Ruben taught me everything he knew about the business. I learned about work-life balance. I became more competente and I learned critical skills and also how to transfer some of them. The guy even taught me how to know when to quit.
Ruben was my first mentor (at a formal and an informal level). He reinforced on me how important is to listen to others, to pay attention to people experiences and I also learned that one must not be jealous about knowledge and expertise.
Having met Ruben is one of the greatest things ever happened to me. I understood how important is to have a mentor, a guide, a person able to give you orientation. As time went, the mentorship became friendship, and that’s another thing I am grateful for.
Sheila Eugenio – Digital Marketing Consultant – says there are many reasons to find a mentor: getting experience not shared in any book, tested guidance, keeping the spirits up, and receiving encouragement, etc. All of them true and super valuable.
However, I think the most important thing I learned from Ruben, was something he did not directly said: to share. He shared his experience, his time, his attention, and part of his life to a complete stranger like me. Something that Susan Johnston, marketing specialist, says is a characteristic of great mentors: he was generous with his resources and time.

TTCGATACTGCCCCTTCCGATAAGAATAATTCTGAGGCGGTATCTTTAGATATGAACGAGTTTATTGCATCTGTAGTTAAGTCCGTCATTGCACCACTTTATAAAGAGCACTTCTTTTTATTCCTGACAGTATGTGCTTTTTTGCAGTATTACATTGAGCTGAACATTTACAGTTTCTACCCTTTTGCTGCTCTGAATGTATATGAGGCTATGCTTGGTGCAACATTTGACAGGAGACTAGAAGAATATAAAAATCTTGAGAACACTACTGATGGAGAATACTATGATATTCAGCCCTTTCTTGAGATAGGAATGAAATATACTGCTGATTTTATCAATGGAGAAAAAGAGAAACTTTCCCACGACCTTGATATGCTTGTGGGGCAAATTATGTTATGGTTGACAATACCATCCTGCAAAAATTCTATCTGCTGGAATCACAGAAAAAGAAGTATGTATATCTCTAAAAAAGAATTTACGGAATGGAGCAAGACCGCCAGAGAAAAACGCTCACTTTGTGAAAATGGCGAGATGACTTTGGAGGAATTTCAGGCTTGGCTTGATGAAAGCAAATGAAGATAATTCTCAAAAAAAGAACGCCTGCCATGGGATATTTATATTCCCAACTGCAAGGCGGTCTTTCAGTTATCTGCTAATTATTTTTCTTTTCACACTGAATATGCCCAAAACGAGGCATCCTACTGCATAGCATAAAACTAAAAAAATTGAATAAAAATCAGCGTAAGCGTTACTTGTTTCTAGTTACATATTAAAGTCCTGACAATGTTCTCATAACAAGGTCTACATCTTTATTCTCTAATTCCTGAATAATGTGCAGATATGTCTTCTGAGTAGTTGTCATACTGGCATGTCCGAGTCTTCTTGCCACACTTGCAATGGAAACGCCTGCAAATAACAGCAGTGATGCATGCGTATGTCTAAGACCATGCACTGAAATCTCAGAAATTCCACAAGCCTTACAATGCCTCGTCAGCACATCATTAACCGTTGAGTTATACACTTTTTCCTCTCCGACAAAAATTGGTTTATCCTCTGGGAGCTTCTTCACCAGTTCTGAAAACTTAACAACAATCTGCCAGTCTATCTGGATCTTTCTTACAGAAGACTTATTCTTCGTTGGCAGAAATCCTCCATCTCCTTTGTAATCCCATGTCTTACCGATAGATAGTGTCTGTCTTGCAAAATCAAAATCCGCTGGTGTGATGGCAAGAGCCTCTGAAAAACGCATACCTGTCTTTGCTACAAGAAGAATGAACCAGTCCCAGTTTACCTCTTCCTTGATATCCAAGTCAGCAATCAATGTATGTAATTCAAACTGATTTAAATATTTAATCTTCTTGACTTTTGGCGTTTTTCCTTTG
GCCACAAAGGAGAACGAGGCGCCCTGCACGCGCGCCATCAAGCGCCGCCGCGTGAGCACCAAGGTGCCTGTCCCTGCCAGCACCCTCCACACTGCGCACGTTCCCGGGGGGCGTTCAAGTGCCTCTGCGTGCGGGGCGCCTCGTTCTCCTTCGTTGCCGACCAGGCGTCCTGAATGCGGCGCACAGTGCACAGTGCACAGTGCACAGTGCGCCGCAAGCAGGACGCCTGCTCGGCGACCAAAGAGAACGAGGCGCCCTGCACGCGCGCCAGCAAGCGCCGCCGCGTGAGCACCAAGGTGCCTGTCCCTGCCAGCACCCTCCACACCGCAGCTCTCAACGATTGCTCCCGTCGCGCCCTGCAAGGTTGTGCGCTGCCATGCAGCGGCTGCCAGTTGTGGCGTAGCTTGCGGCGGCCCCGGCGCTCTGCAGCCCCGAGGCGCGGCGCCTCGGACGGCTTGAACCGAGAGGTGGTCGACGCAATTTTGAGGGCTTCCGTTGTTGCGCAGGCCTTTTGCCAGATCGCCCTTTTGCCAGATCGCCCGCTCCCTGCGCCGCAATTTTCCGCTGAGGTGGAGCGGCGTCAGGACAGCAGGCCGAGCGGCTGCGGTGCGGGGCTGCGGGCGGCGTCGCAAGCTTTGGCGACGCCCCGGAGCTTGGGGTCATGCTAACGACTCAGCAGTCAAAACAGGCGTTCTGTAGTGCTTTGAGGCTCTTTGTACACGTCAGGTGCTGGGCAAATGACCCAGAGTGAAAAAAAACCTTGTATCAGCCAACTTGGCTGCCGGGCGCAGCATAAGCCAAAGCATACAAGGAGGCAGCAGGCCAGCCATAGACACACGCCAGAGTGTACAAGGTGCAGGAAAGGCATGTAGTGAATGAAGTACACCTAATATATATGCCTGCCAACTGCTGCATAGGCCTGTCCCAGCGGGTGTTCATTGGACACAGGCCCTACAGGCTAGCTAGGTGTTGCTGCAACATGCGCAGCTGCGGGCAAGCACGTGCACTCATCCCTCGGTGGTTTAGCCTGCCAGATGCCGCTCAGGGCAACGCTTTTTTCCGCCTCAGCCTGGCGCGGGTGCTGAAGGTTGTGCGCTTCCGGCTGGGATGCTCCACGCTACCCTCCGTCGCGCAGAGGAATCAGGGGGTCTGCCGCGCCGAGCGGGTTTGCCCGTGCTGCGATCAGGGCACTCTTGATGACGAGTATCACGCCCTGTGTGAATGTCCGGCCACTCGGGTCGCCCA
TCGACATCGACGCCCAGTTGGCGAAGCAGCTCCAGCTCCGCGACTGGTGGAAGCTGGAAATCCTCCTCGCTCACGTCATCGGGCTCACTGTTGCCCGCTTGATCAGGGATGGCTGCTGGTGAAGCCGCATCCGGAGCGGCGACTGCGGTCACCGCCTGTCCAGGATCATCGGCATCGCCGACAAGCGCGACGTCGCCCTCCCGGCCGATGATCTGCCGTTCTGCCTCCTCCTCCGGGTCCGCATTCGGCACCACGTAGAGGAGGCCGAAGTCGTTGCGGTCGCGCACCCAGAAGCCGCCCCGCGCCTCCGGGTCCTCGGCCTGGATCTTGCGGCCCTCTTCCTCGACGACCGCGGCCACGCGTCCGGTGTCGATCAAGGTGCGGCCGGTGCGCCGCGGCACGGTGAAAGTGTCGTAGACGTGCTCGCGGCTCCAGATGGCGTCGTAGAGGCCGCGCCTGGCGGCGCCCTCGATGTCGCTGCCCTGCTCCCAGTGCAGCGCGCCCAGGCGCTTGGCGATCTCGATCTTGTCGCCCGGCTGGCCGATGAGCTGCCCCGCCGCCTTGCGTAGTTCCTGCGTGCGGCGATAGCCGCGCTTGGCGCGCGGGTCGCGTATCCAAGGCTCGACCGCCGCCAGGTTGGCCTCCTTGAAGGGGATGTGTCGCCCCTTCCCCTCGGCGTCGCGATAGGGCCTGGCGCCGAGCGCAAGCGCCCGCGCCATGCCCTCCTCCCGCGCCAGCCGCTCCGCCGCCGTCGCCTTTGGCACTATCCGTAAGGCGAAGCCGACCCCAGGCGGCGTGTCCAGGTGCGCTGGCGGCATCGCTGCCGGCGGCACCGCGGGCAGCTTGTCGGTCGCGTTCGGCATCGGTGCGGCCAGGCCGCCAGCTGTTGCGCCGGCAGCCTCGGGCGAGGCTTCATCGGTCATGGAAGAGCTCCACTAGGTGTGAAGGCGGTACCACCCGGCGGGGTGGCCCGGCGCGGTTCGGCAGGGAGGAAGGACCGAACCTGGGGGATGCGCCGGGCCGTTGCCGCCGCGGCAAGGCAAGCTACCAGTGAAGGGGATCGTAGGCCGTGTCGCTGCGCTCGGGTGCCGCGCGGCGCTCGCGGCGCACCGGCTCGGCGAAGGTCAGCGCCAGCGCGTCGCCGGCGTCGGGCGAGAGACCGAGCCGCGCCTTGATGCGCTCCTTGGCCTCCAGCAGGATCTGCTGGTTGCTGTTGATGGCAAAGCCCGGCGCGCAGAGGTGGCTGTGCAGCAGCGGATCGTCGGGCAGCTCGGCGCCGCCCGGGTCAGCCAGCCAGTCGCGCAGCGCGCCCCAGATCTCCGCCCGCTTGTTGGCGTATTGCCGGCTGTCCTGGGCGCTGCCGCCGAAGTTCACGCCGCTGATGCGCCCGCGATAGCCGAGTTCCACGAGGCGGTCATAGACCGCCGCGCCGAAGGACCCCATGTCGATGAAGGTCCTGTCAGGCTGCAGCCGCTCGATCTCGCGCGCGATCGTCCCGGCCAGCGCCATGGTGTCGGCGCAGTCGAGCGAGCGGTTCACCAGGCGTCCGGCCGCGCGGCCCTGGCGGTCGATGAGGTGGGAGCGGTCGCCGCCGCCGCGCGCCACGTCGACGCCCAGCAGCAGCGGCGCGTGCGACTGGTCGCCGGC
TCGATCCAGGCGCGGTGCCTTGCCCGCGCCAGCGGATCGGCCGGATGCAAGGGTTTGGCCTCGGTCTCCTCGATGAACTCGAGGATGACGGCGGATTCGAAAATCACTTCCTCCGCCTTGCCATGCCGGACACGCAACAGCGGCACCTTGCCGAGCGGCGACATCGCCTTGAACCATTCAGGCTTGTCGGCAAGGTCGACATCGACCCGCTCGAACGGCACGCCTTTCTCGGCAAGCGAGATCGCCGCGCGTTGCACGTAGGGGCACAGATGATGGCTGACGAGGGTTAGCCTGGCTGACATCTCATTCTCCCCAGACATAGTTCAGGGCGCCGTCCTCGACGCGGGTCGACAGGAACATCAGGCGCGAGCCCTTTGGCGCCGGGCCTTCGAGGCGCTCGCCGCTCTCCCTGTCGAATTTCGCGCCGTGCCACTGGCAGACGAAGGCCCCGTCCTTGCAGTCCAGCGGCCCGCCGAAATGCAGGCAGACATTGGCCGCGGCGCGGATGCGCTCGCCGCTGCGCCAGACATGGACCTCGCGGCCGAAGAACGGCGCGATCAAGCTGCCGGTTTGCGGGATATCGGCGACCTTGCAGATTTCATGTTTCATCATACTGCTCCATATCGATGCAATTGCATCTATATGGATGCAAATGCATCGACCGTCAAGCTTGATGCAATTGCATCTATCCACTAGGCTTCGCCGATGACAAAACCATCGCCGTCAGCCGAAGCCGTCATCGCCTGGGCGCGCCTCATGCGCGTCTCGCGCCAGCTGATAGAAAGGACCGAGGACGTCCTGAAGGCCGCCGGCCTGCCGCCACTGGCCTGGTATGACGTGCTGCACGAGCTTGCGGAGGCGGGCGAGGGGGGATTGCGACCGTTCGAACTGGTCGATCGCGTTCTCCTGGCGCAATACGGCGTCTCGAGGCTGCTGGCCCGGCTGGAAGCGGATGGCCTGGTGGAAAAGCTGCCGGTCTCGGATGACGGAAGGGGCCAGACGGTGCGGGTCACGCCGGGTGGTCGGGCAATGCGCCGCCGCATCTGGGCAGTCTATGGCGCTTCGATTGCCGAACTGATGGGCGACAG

Having a mentor gave me a lot. It fostered that vendor in me and added a lot to my life. Today, I am still getting the benefits of being mentored and all I hope is to be able to do the same for others, just like Ruben did for me.
At this point I think my point is clear. However, you may be asking yourself: ok, a mentor is important but how to find one?
Wait for my next post. I will tell you how to do it.
Let me know what do you think and share this article to someone you think will find it helpful.
Diego is an experienced learning advisor, a certified trainer and a design thinking consultant.
He is available for advisory where the focus is on driving trascendental learning and lasting change. Moreover, he is always eager to chat.